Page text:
Existing research suggests that progressive resistance training (PRT) after breast cancer (BC) surgery is safe, but the preventive effect on arm lymphedema has yet to be determined. Women aged 18 to 75 years who were undergoing BC surgery with axillary lymph node dissection were eligible for the study. Recruited on the day of surgery, participants were allocated to intervention or usual care by computer randomization. The intervention consisted of PRT 3 times per week: in the first 20 weeks as a supervised group exercise and in the last 30 weeks as a self-administered exercise. The primary outcome was arm lymphedema, which was defined as a >3% increase in the interlimb volume difference by water displacement. Measurements were made at the baseline and at a 12-month follow-up by physiotherapists blinded to group allocation. Analyses of effects included t tests and regression models; missing data were addressed by multiple imputation. Among the 158 randomized women, no mean group difference was found in arm volume (0.3%; 95% confidence interval, -1.7% to 2.3%) or lymphedema incidence (adjusted odds ratio, 1.2; 95% confidence interval, 0.5-2.8). None of the participants exited the program because of adverse events. This study provides no evidence that PRT can prevent arm lymphedema in the first year after BC, but the results corroborate the importance and safety of resistance training for patients, including women at high risk for lymphedema.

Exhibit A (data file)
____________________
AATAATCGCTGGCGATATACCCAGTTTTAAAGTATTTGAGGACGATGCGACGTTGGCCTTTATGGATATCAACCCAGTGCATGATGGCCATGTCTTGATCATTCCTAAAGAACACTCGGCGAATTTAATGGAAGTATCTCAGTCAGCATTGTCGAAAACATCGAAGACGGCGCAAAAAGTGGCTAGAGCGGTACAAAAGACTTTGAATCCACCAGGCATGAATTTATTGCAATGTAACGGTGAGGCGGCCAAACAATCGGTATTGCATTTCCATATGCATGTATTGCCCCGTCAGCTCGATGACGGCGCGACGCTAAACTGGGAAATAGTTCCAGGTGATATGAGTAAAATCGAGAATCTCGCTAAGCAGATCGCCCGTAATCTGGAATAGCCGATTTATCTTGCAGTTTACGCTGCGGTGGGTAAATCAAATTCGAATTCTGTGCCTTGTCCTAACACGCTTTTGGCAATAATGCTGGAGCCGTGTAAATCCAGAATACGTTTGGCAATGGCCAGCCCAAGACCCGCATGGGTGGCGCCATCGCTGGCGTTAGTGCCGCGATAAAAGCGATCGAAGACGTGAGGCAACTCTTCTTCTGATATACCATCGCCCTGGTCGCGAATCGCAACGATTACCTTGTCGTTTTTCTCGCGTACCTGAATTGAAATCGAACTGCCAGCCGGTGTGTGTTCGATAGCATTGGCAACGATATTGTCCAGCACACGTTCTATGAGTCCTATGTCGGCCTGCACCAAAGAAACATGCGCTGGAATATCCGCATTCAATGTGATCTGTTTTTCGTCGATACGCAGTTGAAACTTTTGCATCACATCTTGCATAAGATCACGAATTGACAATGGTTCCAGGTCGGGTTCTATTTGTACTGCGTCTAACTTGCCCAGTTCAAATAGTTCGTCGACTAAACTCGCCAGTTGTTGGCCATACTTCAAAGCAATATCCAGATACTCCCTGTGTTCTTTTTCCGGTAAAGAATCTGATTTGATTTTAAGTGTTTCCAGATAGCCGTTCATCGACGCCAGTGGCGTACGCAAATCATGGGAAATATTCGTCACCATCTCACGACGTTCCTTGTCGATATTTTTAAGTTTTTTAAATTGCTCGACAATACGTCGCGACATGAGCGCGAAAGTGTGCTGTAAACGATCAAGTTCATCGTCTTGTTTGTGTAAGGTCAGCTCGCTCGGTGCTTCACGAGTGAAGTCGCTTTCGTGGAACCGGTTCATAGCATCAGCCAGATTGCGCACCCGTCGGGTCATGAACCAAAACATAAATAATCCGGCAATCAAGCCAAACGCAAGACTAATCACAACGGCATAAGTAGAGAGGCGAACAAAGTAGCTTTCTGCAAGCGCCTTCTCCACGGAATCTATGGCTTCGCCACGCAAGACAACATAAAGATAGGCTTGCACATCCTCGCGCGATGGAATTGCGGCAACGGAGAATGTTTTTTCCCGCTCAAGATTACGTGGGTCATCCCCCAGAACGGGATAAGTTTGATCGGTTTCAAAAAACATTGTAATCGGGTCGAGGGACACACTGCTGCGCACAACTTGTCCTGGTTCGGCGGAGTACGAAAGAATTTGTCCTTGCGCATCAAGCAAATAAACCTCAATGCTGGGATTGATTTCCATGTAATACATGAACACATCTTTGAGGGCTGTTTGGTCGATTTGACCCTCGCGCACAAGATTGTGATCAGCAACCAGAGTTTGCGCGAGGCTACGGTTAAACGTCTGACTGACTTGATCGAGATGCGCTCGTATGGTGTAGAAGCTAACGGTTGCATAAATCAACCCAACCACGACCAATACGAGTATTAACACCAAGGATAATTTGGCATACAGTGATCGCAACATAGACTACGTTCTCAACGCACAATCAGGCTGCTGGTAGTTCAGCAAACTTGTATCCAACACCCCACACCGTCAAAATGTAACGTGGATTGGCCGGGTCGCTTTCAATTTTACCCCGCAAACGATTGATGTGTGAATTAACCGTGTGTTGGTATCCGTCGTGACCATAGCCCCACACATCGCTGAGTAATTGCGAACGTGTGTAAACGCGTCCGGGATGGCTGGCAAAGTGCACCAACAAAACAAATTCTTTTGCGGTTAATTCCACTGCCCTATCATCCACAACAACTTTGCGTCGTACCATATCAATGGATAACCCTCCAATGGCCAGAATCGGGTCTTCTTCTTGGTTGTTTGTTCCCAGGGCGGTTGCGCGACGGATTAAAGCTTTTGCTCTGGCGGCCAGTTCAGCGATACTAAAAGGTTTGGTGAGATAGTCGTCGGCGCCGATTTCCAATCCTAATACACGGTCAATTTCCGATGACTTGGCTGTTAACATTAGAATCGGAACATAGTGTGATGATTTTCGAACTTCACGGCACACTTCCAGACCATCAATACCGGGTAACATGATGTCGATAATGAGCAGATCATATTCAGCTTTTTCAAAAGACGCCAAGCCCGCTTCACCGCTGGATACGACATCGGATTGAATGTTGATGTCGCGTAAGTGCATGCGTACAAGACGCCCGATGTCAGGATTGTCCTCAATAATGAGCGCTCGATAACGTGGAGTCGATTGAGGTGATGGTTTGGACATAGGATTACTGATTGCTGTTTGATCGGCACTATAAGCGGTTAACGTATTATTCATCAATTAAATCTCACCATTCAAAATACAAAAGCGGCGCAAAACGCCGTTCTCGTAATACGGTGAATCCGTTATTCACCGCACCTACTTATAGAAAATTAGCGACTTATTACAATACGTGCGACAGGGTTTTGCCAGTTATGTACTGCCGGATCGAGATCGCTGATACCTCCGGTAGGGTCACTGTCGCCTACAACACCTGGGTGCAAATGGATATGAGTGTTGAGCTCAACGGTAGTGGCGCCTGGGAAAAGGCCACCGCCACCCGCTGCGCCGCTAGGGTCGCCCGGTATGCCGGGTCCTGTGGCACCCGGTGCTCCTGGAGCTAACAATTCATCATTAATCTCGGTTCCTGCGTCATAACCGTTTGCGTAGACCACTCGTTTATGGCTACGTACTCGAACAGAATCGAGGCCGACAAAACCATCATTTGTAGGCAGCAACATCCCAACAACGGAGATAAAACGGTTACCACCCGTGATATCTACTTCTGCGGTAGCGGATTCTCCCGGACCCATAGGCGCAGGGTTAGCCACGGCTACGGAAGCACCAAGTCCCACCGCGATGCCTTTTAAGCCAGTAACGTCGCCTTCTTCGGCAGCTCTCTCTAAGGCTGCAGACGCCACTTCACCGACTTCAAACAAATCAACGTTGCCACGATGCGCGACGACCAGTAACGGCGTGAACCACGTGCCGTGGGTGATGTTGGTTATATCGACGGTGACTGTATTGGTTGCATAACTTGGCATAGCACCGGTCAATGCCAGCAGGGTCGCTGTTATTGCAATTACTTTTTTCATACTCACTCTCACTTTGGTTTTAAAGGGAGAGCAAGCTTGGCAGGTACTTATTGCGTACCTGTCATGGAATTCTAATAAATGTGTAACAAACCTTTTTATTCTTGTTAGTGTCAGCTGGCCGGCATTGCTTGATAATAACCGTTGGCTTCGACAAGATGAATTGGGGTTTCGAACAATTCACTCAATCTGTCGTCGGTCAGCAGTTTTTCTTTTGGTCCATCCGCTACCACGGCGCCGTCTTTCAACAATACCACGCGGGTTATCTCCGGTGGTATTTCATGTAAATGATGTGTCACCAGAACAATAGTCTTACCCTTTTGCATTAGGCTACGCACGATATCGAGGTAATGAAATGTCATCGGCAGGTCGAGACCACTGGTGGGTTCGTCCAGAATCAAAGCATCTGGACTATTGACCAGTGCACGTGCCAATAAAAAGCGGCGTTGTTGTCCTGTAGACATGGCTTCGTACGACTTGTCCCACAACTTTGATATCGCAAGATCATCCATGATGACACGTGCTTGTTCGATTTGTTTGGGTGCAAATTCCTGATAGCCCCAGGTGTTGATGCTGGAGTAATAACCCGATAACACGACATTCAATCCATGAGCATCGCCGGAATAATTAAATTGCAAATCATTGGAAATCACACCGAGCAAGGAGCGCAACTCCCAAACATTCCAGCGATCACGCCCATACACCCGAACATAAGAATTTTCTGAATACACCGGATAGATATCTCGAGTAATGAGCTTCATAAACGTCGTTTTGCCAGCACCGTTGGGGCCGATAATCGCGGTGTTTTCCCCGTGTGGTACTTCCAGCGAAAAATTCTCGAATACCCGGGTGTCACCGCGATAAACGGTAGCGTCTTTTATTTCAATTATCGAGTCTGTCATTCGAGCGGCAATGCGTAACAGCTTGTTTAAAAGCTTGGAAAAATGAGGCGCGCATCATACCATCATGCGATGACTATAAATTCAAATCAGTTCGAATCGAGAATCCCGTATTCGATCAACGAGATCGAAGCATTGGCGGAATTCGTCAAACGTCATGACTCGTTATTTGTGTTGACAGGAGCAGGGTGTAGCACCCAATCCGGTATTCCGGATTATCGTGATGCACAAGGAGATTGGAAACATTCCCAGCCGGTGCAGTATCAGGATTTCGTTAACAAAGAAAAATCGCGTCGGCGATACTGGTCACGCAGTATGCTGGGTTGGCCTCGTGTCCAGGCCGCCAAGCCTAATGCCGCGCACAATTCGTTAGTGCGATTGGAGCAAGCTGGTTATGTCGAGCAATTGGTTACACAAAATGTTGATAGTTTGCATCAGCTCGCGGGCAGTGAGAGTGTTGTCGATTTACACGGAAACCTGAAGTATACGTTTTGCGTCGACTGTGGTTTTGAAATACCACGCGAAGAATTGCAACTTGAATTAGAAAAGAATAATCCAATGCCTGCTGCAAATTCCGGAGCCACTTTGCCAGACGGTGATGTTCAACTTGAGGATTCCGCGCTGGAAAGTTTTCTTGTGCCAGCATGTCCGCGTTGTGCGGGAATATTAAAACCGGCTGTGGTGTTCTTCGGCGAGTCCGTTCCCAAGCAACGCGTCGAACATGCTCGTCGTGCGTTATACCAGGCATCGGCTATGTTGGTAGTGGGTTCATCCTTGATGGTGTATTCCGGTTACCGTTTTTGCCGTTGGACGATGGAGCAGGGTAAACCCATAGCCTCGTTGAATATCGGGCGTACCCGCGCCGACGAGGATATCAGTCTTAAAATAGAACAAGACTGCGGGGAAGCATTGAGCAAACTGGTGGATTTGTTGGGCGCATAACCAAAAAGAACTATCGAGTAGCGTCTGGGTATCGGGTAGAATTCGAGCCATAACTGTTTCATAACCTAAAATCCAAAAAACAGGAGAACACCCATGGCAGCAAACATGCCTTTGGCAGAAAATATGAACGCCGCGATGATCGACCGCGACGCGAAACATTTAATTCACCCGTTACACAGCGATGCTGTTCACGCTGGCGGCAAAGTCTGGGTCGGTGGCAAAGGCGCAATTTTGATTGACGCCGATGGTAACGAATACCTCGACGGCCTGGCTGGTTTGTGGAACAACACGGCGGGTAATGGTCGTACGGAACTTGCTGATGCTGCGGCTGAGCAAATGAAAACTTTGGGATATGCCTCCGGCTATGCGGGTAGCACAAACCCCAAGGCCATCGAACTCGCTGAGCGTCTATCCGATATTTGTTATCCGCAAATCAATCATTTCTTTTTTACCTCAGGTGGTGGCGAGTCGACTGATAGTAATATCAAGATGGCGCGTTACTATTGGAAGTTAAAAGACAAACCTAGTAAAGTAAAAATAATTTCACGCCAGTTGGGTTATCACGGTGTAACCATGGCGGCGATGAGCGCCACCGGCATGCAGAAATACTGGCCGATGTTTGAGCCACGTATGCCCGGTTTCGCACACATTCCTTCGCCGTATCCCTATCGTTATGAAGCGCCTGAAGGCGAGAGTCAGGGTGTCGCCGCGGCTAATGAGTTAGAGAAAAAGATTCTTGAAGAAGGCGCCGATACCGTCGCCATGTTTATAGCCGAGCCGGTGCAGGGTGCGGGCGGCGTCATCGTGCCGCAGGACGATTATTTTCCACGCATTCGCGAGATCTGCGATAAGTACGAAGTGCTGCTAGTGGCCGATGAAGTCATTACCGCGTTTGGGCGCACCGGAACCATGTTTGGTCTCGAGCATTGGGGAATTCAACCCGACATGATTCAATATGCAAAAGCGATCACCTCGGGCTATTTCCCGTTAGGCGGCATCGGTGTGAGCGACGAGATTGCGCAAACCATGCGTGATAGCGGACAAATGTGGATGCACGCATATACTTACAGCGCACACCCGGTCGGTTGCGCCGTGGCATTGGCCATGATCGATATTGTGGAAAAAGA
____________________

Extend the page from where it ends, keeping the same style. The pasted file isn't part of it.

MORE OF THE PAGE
Ammitzbøll, Johansen, Lanng, Andersen, Kroman, Zerahn, Hyldegaard, Wittenkamp (2019). Progressive resistance training to prevent arm lymphedema in the first year after breast cancer surgery: Results of a randomized controlled trial. Cancer, 2019 Jan;():. https://www.ncbi.nlm.nih.gov/pubmed/30633334